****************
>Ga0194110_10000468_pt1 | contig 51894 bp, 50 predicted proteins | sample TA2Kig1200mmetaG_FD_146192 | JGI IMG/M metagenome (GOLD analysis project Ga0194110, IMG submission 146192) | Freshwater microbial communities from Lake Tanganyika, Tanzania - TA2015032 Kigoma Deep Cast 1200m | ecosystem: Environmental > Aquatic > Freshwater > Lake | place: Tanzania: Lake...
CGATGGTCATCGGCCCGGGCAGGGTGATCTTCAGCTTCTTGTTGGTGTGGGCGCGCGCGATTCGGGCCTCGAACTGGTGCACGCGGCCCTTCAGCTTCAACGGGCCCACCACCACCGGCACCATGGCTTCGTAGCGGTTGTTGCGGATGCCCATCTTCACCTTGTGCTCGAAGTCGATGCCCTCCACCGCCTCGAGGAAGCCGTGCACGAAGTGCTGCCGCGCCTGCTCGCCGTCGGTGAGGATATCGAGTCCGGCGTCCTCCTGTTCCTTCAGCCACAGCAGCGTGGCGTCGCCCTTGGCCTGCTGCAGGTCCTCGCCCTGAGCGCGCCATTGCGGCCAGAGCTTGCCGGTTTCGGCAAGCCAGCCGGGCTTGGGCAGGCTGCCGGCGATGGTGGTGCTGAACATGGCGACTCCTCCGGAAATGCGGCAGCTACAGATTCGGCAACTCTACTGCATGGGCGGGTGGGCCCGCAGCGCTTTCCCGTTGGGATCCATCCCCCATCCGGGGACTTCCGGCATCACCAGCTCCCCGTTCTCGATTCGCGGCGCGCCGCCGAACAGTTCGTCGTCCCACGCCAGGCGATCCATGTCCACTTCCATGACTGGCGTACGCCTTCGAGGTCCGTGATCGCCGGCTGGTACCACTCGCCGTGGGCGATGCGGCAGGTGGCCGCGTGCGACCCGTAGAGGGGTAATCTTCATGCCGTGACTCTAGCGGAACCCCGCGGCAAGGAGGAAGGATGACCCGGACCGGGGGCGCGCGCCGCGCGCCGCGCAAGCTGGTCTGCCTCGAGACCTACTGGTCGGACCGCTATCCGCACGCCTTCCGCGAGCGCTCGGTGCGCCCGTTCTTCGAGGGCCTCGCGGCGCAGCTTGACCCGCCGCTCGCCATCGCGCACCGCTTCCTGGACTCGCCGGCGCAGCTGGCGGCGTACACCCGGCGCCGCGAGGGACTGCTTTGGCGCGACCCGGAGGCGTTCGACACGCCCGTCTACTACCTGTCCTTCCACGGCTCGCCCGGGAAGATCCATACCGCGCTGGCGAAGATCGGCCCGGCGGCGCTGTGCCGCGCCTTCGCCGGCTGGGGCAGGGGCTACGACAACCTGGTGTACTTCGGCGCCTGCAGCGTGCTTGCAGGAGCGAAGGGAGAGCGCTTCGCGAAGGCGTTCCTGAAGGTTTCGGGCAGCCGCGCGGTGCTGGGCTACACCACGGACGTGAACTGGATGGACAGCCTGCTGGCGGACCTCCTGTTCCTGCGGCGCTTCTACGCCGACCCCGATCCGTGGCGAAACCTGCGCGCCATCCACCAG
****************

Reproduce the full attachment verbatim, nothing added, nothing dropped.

>Ga0194110_10000468_pt1 | contig 51894 bp, 50 predicted proteins | sample TA2Kig1200mmetaG_FD_146192 | JGI IMG/M metagenome (GOLD analysis project Ga0194110, IMG submission 146192) | Freshwater microbial communities from Lake Tanganyika, Tanzania - TA2015032 Kigoma Deep Cast 1200m | ecosystem: Environmental > Aquatic > Freshwater > Lake | place: Tanzania: Lake...
CGATGGTCATCGGCCCGGGCAGGGTGATCTTCAGCTTCTTGTTGGTGTGGGCGCGCGCGATTCGGGCCTCGAACTGGTGCACGCGGCCCTTCAGCTTCAACGGGCCCACCACCACCGGCACCATGGCTTCGTAGCGGTTGTTGCGGATGCCCATCTTCACCTTGTGCTCGAAGTCGATGCCCTCCACCGCCTCGAGGAAGCCGTGCACGAAGTGCTGCCGCGCCTGCTCGCCGTCGGTGAGGATATCGAGTCCGGCGTCCTCCTGTTCCTTCAGCCACAGCAGCGTGGCGTCGCCCTTGGCCTGCTGCAGGTCCTCGCCCTGAGCGCGCCATTGCGGCCAGAGCTTGCCGGTTTCGGCAAGCCAGCCGGGCTTGGGCAGGCTGCCGGCGATGGTGGTGCTGAACATGGCGACTCCTCCGGAAATGCGGCAGCTACAGATTCGGCAACTCTACTGCATGGGCGGGTGGGCCCGCAGCGCTTTCCCGTTGGGATCCATCCCCCATCCGGGGACTTCCGGCATCACCAGCTCCCCGTTCTCGATTCGCGGCGCGCCGCCGAACAGTTCGTCGTCCCACGCCAGGCGATCCATGTCCACTTCCATGACTGGCGTACGCCTTCGAGGTCCGTGATCGCCGGCTGGTACCACTCGCCGTGGGCGATGCGGCAGGTGGCCGCGTGCGACCCGTAGAGGGGTAATCTTCATGCCGTGACTCTAGCGGAACCCCGCGGCAAGGAGGAAGGATGACCCGGACCGGGGGCGCGCGCCGCGCGCCGCGCAAGCTGGTCTGCCTCGAGACCTACTGGTCGGACCGCTATCCGCACGCCTTCCGCGAGCGCTCGGTGCGCCCGTTCTTCGAGGGCCTCGCGGCGCAGCTTGACCCGCCGCTCGCCATCGCGCACCGCTTCCTGGACTCGCCGGCGCAGCTGGCGGCGTACACCCGGCGCCGCGAGGGACTGCTTTGGCGCGACCCGGAGGCGTTCGACACGCCCGTCTACTACCTGTCCTTCCACGGCTCGCCCGGGAAGATCCATACCGCGCTGGCGAAGATCGGCCCGGCGGCGCTGTGCCGCGCCTTCGCCGGCTGGGGCAGGGGCTACGACAACCTGGTGTACTTCGGCGCCTGCAGCGTGCTTGCAGGAGCGAAGGGAGAGCGCTTCGCGAAGGCGTTCCTGAAGGTTTCGGGCAGCCGCGCGGTGCTGGGCTACACCACGGACGTGAACTGGATGGACAGCCTGCTGGCGGACCTCCTGTTCCTGCGGCGCTTCTACGCCGACCCCGATCCGTGGCGAAACCTGCGCGCCATCCACCAG